Ilija Tomanić Trivundža | International Journal of Communication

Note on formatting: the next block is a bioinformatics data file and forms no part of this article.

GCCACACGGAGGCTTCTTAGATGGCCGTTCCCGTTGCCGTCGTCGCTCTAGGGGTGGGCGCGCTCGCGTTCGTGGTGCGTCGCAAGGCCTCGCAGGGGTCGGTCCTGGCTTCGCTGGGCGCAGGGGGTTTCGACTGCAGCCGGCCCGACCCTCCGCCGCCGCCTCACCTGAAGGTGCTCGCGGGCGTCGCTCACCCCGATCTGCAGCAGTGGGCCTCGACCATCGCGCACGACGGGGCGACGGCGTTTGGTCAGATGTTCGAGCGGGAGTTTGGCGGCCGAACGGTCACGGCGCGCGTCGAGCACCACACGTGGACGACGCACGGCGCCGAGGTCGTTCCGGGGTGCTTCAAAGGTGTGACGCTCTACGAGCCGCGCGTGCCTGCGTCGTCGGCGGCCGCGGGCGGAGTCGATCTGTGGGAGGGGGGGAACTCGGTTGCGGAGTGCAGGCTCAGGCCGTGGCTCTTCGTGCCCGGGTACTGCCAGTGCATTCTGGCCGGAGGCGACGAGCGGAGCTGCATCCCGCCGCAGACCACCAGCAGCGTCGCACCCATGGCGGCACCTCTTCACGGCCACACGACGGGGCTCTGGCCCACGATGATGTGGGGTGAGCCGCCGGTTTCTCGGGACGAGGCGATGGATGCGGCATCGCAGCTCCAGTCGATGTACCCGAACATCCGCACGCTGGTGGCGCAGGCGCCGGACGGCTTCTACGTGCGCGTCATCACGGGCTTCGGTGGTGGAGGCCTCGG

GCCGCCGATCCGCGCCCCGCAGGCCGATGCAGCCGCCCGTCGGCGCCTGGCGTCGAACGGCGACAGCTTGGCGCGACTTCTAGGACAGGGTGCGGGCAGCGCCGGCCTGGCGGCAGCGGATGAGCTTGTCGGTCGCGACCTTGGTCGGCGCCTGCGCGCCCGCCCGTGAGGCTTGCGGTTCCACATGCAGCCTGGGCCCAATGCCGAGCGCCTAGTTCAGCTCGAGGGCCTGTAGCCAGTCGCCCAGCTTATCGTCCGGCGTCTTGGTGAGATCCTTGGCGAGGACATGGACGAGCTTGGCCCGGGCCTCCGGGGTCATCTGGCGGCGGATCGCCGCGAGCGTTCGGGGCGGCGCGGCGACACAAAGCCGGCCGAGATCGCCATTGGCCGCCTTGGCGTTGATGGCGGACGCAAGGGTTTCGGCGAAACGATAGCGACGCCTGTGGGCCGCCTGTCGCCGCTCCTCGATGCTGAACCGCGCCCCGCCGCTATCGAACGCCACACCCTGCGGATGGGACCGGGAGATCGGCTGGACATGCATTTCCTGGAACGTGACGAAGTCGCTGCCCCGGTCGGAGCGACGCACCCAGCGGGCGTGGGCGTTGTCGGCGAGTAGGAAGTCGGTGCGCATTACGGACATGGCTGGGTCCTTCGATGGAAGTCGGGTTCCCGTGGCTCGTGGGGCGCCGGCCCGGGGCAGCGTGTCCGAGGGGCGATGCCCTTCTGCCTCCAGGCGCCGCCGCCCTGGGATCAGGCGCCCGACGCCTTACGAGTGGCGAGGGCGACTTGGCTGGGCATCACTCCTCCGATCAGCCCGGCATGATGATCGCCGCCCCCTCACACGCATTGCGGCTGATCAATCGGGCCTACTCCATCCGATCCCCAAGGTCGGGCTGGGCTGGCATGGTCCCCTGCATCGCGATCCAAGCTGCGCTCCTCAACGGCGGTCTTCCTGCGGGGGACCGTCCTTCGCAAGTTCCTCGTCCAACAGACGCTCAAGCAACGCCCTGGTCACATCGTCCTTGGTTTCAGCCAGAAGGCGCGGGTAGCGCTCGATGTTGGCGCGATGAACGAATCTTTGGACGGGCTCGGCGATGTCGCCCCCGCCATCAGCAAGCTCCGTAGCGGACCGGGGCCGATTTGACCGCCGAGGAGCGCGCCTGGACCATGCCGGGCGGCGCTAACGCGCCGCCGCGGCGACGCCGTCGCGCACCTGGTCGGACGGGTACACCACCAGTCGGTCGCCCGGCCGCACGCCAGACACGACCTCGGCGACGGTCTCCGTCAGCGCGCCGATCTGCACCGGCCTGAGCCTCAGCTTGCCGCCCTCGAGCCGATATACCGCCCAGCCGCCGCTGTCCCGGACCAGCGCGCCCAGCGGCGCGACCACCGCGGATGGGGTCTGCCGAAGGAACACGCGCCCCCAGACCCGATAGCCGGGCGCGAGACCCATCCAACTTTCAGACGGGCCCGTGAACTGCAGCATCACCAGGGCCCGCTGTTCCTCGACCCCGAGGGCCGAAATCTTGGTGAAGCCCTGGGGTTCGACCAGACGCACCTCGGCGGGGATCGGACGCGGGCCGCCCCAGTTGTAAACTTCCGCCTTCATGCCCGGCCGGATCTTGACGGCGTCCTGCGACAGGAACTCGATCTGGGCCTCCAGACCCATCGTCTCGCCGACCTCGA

This essay is an initial study of a larger project that seeks to produce a history of the term ‘Darwinism’. While it is generally well-known that Darwinism could refer to a variety of different things in the Victorian period, from a general evolutionary naturalism to the particular theory of natural selection, very little has been written about the history of the term or how it was contested at given times and places. Building on James Moore’s 1991 sketch of the history of Darwinism in the 1860s, this paper specifically seeks to situate Alfred Russel Wallace’s 1889 book Darwinism in the context of a larger struggle over Darwin’s legacy in the 1880s. It is argued that Wallace used his authority as one of the founders of evolution by natural selection to reimagine what he called ‘pure Darwinism’ as a teleological evolutionism, one that integrated the theory of natural selection with an interpretation of spirit phenomena thereby producing a more agreeable and holistic account of life than was previously associated with Darwinian evolution. By considering the reception of Wallace’s Darwinism in the periodical press it will be argued further that Wallace’s interpretation of Darwinism was generally well received, which suggests that our understanding of what Darwinism meant in the late Victorian period needs to be revisited.